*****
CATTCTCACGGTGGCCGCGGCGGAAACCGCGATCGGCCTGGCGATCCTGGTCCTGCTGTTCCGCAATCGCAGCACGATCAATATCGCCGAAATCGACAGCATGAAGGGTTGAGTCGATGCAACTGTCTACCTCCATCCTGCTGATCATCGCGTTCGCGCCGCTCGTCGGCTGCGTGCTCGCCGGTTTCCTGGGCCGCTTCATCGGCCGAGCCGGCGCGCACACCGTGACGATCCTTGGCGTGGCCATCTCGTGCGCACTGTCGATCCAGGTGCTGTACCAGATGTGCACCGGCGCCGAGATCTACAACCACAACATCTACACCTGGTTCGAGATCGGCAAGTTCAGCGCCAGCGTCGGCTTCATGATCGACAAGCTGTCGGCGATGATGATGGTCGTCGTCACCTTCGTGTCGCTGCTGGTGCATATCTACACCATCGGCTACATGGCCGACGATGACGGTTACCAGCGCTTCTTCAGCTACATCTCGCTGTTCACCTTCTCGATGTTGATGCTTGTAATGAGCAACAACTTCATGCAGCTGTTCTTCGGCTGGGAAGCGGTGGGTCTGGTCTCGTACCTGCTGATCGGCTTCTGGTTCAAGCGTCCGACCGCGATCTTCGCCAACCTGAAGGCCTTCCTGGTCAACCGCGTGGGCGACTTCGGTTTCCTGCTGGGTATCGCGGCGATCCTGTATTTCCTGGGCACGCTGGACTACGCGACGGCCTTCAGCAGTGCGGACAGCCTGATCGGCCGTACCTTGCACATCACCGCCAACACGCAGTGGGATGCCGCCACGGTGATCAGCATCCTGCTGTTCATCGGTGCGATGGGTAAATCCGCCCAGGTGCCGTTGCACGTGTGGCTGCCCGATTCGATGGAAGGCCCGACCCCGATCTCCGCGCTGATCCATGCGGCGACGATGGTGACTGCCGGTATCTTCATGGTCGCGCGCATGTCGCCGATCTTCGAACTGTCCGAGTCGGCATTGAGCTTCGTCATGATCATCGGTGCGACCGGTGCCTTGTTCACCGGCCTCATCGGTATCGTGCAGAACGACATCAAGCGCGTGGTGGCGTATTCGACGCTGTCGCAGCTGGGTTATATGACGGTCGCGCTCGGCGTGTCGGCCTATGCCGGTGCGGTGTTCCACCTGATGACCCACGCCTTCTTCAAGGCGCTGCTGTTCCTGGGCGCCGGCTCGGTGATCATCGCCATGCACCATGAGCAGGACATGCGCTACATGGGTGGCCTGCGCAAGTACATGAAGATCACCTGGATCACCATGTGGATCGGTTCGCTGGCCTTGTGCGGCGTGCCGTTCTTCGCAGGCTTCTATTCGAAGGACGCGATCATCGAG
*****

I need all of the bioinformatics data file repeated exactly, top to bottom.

CATTCTCACGGTGGCCGCGGCGGAAACCGCGATCGGCCTGGCGATCCTGGTCCTGCTGTTCCGCAATCGCAGCACGATCAATATCGCCGAAATCGACAGCATGAAGGGTTGAGTCGATGCAACTGTCTACCTCCATCCTGCTGATCATCGCGTTCGCGCCGCTCGTCGGCTGCGTGCTCGCCGGTTTCCTGGGCCGCTTCATCGGCCGAGCCGGCGCGCACACCGTGACGATCCTTGGCGTGGCCATCTCGTGCGCACTGTCGATCCAGGTGCTGTACCAGATGTGCACCGGCGCCGAGATCTACAACCACAACATCTACACCTGGTTCGAGATCGGCAAGTTCAGCGCCAGCGTCGGCTTCATGATCGACAAGCTGTCGGCGATGATGATGGTCGTCGTCACCTTCGTGTCGCTGCTGGTGCATATCTACACCATCGGCTACATGGCCGACGATGACGGTTACCAGCGCTTCTTCAGCTACATCTCGCTGTTCACCTTCTCGATGTTGATGCTTGTAATGAGCAACAACTTCATGCAGCTGTTCTTCGGCTGGGAAGCGGTGGGTCTGGTCTCGTACCTGCTGATCGGCTTCTGGTTCAAGCGTCCGACCGCGATCTTCGCCAACCTGAAGGCCTTCCTGGTCAACCGCGTGGGCGACTTCGGTTTCCTGCTGGGTATCGCGGCGATCCTGTATTTCCTGGGCACGCTGGACTACGCGACGGCCTTCAGCAGTGCGGACAGCCTGATCGGCCGTACCTTGCACATCACCGCCAACACGCAGTGGGATGCCGCCACGGTGATCAGCATCCTGCTGTTCATCGGTGCGATGGGTAAATCCGCCCAGGTGCCGTTGCACGTGTGGCTGCCCGATTCGATGGAAGGCCCGACCCCGATCTCCGCGCTGATCCATGCGGCGACGATGGTGACTGCCGGTATCTTCATGGTCGCGCGCATGTCGCCGATCTTCGAACTGTCCGAGTCGGCATTGAGCTTCGTCATGATCATCGGTGCGACCGGTGCCTTGTTCACCGGCCTCATCGGTATCGTGCAGAACGACATCAAGCGCGTGGTGGCGTATTCGACGCTGTCGCAGCTGGGTTATATGACGGTCGCGCTCGGCGTGTCGGCCTATGCCGGTGCGGTGTTCCACCTGATGACCCACGCCTTCTTCAAGGCGCTGCTGTTCCTGGGCGCCGGCTCGGTGATCATCGCCATGCACCATGAGCAGGACATGCGCTACATGGGTGGCCTGCGCAAGTACATGAAGATCACCTGGATCACCATGTGGATCGGTTCGCTGGCCTTGTGCGGCGTGCCGTTCTTCGCAGGCTTCTATTCGAAGGACGCGATCATCGAG